Characteristics of Diverted Solid Waste in Kumasi: A Ghanaian City
American Journal of Environmental Protection
Volume 3, Issue 5, October 2014, Pages: 225-231
Received: Sep. 20, 2014; Accepted: Oct. 5, 2014; Published: Oct. 20, 2014
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Adam Wahabu, Waste Management Department, Tamale Metropolitan Assembly, Tamale, Ghana
Sampson Oduro-Kwarteng, Department of Civil Engineering, Kwame Nkrumah University of Science and Technology, Kumasi, Ghana
Isaac Monney, Department of Environmental Health and Sanitation Education, University of Education Winneba, Mampong-Ashanti, Ghana
Prosper Kotoka, Waste Management Department, Kumasi Metropolitan Assembly, Kumasi, Ghana
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Waste diversion from landfills has generally been neglected in the developing world despite its potential to prolong the lifespan of landfills and generate revenues. This study aims at characterizing diverted solid waste fractions at communal collection points in seven communities and determining the trends in landfilled solid waste due to the Pay-As-You-Throw (PAYT) mechanism. It is based on quantitative measurements of diverted waste by informal waste pickers at communal collection points in seven communities in the Kumasi metropolis and analysis of landfilled waste records prior to and after the introduction of the PAYT mechanism. The study shows a daily diversion rate of 19.4±9.2kg per informal waste picker per day with no statistically significant difference (p = 0.29). This constitutes just 0.5w/w% of the total waste stream at communal collection points. The diverted waste is dominated by plastics (50%) and metals (29%). Generally, the diverted waste quantities are hugely dependent on the storage capacities of the informal waste pickers while the types of recovered items depend on readily available market. The introduction of the PAYT system, as observed from the study, immediately caused a decline (28%) in waste disposed of at communal collection points but steadily appreciated with time (26% and 13% consecutive reductions in subsequent years). The study recommends support for the informal sector, Public-Private Partnerships for waste recycling and intensive public education on PAYT mechanism prior to and after its introduction.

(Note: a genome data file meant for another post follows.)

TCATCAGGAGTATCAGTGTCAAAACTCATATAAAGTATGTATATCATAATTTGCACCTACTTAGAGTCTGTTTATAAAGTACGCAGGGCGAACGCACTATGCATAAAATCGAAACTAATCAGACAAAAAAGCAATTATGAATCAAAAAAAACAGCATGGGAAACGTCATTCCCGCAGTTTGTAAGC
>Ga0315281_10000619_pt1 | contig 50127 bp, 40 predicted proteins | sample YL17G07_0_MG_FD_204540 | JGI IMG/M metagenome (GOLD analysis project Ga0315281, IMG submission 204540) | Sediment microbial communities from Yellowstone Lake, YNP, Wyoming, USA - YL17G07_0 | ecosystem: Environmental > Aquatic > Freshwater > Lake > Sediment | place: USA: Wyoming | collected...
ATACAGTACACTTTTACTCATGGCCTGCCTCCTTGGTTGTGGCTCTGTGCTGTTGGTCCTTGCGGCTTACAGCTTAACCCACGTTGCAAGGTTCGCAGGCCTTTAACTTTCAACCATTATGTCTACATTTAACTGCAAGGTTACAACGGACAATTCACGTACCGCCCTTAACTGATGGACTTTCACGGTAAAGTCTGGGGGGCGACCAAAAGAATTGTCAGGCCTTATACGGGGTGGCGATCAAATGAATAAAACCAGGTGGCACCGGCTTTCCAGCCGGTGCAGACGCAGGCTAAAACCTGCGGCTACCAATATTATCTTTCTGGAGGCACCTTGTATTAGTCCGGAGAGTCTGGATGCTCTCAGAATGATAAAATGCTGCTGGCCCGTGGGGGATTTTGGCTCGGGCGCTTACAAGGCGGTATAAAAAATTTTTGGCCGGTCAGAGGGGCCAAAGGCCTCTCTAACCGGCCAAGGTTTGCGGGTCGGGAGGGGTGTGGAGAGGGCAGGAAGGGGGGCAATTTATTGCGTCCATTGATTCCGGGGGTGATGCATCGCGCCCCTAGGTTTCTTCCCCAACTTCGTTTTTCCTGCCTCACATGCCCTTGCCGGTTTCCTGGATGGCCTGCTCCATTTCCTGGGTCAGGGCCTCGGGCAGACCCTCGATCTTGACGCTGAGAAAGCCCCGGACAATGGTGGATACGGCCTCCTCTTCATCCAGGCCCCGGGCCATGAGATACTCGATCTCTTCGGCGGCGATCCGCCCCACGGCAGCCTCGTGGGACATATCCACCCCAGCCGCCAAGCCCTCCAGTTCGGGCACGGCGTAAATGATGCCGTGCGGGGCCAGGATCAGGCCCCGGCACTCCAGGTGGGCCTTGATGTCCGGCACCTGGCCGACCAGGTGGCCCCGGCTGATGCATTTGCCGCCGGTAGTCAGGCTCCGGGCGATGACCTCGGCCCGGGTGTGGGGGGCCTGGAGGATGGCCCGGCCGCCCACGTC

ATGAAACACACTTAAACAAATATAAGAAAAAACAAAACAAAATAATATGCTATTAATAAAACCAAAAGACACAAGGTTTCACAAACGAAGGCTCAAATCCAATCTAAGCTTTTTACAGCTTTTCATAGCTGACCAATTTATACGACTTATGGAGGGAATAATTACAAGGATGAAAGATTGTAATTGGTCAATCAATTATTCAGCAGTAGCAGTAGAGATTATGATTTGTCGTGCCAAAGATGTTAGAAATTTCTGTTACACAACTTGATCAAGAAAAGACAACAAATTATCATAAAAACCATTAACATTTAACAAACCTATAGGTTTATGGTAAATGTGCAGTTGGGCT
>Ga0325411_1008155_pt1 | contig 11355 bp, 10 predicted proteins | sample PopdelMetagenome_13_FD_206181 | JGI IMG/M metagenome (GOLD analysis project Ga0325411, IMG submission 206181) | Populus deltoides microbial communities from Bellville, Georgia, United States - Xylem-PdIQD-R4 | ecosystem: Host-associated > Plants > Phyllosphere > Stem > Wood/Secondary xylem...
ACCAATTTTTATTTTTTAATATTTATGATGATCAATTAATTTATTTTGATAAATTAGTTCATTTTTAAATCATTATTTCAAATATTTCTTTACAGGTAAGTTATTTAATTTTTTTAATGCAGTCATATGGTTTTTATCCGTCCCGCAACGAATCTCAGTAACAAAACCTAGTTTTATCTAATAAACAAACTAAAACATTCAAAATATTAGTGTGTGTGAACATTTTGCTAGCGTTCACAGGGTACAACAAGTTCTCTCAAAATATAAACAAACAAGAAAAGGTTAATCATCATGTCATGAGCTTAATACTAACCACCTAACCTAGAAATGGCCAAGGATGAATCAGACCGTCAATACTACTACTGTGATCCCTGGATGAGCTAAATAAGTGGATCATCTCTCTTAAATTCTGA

Diverted Solid Waste, Wastepicking, Landfill, Pay-As-You-Throw, Kumasi
To cite this article
Adam Wahabu, Sampson Oduro-Kwarteng, Isaac Monney, Prosper Kotoka, Characteristics of Diverted Solid Waste in Kumasi: A Ghanaian City, American Journal of Environmental Protection. Vol. 3, No. 5, 2014, pp. 225-231. doi: 10.11648/j.ajep.20140305.13
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